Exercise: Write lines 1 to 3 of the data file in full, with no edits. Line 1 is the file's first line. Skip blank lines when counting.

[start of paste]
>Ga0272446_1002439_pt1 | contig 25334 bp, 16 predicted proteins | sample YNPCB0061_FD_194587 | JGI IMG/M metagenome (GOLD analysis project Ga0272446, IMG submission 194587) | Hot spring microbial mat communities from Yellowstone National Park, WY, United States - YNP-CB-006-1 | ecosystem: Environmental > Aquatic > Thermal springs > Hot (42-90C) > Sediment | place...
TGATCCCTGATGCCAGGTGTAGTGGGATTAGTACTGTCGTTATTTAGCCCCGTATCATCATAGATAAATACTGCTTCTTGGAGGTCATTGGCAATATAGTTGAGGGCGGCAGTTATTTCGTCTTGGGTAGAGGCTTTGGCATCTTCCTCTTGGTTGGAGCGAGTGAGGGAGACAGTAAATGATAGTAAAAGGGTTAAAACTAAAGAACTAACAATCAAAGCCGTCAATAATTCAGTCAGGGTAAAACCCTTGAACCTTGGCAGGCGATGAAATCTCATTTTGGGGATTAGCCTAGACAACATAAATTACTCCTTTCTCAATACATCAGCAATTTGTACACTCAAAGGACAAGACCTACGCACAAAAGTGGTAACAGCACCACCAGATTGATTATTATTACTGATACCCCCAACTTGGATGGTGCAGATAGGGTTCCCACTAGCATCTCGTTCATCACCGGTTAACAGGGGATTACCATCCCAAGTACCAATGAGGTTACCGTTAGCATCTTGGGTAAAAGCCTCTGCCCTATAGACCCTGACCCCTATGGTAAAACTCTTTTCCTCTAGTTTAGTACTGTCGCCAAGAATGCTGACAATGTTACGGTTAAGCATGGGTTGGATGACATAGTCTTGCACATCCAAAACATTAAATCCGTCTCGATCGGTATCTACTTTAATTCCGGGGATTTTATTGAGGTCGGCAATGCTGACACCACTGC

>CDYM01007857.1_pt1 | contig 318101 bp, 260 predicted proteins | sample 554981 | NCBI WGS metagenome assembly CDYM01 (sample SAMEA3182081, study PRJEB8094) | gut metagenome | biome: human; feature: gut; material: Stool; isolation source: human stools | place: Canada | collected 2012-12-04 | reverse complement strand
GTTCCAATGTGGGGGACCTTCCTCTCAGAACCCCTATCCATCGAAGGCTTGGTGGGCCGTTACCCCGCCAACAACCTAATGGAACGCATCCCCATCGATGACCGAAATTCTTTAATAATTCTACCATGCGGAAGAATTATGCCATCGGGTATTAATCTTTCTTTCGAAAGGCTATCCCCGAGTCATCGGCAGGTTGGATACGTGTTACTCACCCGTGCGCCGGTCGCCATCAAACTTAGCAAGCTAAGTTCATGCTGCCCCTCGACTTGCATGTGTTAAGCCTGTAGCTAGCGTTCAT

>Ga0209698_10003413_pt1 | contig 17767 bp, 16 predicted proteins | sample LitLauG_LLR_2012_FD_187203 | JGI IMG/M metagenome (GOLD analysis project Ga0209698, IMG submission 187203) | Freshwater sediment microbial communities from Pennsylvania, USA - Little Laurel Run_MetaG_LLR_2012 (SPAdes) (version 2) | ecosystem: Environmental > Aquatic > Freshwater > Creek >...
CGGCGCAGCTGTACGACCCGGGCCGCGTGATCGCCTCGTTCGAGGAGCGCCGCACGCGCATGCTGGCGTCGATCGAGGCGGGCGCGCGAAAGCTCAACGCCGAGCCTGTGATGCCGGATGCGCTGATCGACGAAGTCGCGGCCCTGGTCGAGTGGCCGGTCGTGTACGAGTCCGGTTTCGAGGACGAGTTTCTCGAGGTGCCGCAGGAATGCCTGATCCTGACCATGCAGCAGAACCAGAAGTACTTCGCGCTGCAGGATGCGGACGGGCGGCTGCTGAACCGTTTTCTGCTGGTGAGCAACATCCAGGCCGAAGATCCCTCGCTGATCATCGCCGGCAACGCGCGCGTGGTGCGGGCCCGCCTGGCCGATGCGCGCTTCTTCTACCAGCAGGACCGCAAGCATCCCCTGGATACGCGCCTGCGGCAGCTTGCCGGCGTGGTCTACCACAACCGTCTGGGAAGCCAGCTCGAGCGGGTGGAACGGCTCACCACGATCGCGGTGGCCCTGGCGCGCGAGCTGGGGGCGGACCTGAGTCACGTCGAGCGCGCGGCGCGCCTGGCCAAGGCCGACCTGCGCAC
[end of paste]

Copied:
>Ga0272446_1002439_pt1 | contig 25334 bp, 16 predicted proteins | sample YNPCB0061_FD_194587 | JGI IMG/M metagenome (GOLD analysis project Ga0272446, IMG submission 194587) | Hot spring microbial mat communities from Yellowstone National Park, WY, United States - YNP-CB-006-1 | ecosystem: Environmental > Aquatic > Thermal springs > Hot (42-90C) > Sediment | place...
TGATCCCTGATGCCAGGTGTAGTGGGATTAGTACTGTCGTTATTTAGCCCCGTATCATCATAGATAAATACTGCTTCTTGGAGGTCATTGGCAATATAGTTGAGGGCGGCAGTTATTTCGTCTTGGGTAGAGGCTTTGGCATCTTCCTCTTGGTTGGAGCGAGTGAGGGAGACAGTAAATGATAGTAAAAGGGTTAAAACTAAAGAACTAACAATCAAAGCCGTCAATAATTCAGTCAGGGTAAAACCCTTGAACCTTGGCAGGCGATGAAATCTCATTTTGGGGATTAGCCTAGACAACATAAATTACTCCTTTCTCAATACATCAGCAATTTGTACACTCAAAGGACAAGACCTACGCACAAAAGTGGTAACAGCACCACCAGATTGATTATTATTACTGATACCCCCAACTTGGATGGTGCAGATAGGGTTCCCACTAGCATCTCGTTCATCACCGGTTAACAGGGGATTACCATCCCAAGTACCAATGAGGTTACCGTTAGCATCTTGGGTAAAAGCCTCTGCCCTATAGACCCTGACCCCTATGGTAAAACTCTTTTCCTCTAGTTTAGTACTGTCGCCAAGAATGCTGACAATGTTACGGTTAAGCATGGGTTGGATGACATAGTCTTGCACATCCAAAACATTAAATCCGTCTCGATCGGTATCTACTTTAATTCCGGGGATTTTATTGAGGTCGGCAATGCTGACACCACTGC

>CDYM01007857.1_pt1 | contig 318101 bp, 260 predicted proteins | sample 554981 | NCBI WGS metagenome assembly CDYM01 (sample SAMEA3182081, study PRJEB8094) | gut metagenome | biome: human; feature: gut; material: Stool; isolation source: human stools | place: Canada | collected 2012-12-04 | reverse complement strand